by Steven Ertelt
February 6, 2008
Salem, OR (LifeNews.com) — An Oregon man has killed his disabled wife in a test of the one-of-a-kind state law that allows assisted suicide there. John Roberts says his wife Virginia was afflicted with ALS, or Lou Gehrig’s Disease and he took her life to see if the state would allow him to get away with voluntary euthanasia, or so-called mercy killing.
Roberts’ family says John’s killing his wife was an act of compassion because she didn’t yet qualify for an assisted suicide under the state’s guidelines.
They say Virginia told John to take her life before he did the deed on Saturday.
"There is a story that makes this not just a murder," Greg Roberts, John Roberts’ brother, told the Oregonian newspaper. "It is my firm belief that this was a pact between the two of them, that she asked him to do this."
"And part of the reason why they chose this method rather than going down the assisted suicide route was that she was so proud that she didn’t want to let herself get into the condition she would need to be in before they’d be allowed," Greg Roberts added.
John Roberts alerted police to the killing and they found Virginia dead after a gunshot wound to the head. The newspaper indicates Roberts has been charged in the case and remains in jail without bail.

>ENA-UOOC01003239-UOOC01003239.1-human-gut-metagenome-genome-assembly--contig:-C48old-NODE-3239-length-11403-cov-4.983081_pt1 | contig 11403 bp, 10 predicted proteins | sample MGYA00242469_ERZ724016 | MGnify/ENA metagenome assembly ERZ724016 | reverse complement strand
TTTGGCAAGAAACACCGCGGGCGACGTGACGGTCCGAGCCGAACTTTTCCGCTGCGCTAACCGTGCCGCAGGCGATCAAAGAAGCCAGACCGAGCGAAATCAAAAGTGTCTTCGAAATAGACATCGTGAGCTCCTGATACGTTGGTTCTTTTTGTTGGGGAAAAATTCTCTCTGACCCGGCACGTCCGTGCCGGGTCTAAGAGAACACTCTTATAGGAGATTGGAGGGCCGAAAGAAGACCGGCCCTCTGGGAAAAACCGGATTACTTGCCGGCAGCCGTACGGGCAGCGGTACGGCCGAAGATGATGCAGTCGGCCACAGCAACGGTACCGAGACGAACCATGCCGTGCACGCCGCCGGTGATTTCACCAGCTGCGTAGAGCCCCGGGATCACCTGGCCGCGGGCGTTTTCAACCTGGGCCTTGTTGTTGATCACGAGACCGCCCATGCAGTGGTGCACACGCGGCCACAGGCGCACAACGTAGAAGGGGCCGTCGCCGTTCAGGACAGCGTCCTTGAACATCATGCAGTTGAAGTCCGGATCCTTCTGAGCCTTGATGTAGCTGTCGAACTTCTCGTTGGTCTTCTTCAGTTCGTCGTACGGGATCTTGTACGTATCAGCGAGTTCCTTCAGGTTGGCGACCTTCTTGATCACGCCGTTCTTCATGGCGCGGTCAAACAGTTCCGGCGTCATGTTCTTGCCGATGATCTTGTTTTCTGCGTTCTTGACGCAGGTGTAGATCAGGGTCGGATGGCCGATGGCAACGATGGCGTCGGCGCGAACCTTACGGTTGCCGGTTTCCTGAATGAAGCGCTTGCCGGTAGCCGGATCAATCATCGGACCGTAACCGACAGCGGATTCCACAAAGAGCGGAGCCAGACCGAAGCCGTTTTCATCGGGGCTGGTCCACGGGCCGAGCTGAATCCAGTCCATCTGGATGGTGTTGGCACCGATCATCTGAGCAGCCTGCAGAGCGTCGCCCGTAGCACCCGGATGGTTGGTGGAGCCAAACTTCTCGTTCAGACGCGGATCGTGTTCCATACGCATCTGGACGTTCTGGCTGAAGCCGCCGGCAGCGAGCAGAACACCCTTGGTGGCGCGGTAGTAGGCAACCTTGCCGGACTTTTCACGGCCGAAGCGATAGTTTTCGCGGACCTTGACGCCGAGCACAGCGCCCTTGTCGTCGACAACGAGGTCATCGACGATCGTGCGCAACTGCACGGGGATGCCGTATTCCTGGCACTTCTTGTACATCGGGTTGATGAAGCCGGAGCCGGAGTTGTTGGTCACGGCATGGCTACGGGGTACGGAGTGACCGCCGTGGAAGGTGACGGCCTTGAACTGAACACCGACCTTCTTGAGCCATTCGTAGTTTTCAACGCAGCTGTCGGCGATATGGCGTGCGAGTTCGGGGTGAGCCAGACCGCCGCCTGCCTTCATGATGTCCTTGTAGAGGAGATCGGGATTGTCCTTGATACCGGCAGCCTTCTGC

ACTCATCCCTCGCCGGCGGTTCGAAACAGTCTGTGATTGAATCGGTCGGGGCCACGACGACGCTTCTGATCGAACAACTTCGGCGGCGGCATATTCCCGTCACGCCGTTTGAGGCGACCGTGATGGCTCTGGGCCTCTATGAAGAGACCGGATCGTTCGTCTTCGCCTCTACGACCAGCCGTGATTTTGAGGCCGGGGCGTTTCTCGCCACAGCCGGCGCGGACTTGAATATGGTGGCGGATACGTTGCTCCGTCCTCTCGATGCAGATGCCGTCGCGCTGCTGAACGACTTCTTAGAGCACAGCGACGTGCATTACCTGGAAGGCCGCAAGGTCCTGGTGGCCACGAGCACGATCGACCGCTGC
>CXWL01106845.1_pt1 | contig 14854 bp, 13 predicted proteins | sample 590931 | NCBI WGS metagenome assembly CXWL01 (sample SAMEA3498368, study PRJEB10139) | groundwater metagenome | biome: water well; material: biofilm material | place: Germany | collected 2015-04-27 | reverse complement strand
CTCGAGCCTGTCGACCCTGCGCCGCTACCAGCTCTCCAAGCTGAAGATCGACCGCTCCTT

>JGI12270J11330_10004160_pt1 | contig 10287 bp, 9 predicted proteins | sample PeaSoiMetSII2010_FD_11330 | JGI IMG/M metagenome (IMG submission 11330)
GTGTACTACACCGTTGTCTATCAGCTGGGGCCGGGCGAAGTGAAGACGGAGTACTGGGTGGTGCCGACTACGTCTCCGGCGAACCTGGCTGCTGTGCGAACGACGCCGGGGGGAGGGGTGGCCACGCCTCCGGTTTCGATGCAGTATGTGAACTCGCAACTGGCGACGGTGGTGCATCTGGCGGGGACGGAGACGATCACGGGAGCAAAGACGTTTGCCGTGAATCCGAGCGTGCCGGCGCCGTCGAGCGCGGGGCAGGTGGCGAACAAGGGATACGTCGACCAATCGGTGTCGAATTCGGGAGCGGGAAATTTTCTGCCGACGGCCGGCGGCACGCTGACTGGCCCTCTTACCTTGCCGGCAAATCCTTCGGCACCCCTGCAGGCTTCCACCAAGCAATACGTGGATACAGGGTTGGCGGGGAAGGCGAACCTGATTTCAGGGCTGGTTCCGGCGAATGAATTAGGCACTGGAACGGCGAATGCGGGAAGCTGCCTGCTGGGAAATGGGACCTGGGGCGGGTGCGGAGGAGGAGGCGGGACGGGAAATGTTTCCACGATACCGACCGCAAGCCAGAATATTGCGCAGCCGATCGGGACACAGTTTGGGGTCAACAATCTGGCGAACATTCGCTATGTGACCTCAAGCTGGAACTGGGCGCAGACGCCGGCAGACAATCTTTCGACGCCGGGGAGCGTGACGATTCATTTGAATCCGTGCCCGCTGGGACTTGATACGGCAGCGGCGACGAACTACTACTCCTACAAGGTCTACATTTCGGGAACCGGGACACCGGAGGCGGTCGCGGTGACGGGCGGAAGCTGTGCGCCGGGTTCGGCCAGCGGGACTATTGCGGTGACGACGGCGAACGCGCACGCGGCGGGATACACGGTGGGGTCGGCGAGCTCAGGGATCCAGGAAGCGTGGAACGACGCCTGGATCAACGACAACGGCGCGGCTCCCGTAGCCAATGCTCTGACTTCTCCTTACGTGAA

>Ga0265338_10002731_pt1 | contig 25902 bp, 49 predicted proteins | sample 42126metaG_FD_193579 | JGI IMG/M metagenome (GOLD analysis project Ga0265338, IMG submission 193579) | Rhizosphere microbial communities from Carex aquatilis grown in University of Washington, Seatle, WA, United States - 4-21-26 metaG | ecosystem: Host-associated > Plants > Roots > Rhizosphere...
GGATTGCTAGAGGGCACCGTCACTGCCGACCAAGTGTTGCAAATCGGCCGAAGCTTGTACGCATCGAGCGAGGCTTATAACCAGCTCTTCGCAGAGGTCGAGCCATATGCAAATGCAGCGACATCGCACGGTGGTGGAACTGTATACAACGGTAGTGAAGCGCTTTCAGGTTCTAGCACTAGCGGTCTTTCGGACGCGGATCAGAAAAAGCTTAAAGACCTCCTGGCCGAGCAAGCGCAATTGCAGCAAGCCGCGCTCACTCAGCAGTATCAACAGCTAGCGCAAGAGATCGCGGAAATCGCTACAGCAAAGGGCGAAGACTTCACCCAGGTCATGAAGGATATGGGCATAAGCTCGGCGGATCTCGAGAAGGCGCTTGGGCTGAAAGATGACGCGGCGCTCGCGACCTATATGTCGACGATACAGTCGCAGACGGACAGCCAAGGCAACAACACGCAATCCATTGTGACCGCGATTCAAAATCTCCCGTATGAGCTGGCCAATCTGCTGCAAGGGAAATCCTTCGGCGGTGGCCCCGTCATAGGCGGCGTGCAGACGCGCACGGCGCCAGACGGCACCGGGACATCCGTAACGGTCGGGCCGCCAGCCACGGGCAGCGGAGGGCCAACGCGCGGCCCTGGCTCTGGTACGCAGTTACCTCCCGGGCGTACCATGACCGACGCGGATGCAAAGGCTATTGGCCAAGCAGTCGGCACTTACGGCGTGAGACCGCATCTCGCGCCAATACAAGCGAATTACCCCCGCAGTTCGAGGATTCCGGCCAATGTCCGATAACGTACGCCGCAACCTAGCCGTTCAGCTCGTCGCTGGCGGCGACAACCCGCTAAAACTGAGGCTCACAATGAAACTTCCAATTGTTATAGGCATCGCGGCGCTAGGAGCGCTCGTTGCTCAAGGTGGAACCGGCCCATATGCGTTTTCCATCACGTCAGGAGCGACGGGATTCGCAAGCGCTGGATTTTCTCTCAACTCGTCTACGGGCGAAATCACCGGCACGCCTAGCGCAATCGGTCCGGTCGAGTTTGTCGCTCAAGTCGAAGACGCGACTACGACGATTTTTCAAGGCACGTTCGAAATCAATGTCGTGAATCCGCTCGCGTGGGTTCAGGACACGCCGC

Wesley J. Smith, a bioethics watchdog and noted author and attorney, commented on the case and said this kind of case leads to the slippery slope from assisted suicide to euthanasia.
"This is the kind of case that led to the complete collapse of euthanasia guideline enforcement in the Netherlands," he said.
"This is the tide unleashed when we agree in law that killing is an acceptable answer to human suffering," he added.
Smith predicted that Oregon wouldn’t allow Roberts to get off scot free and turn its assisted suicide law into one allowing euthanasia. At the same time, he said Roberts wouldn’t be punished severely.
‘If Mr. Roberts admits killing his wife for purposes of mercy at her request — he may be convicted of something like manslaughter, but will not be meaningfully punished," Smith explained.
The Oregonian indicates a grand jury is expected to review the case on Friday and that John Roberts will appear in court on Tuesday.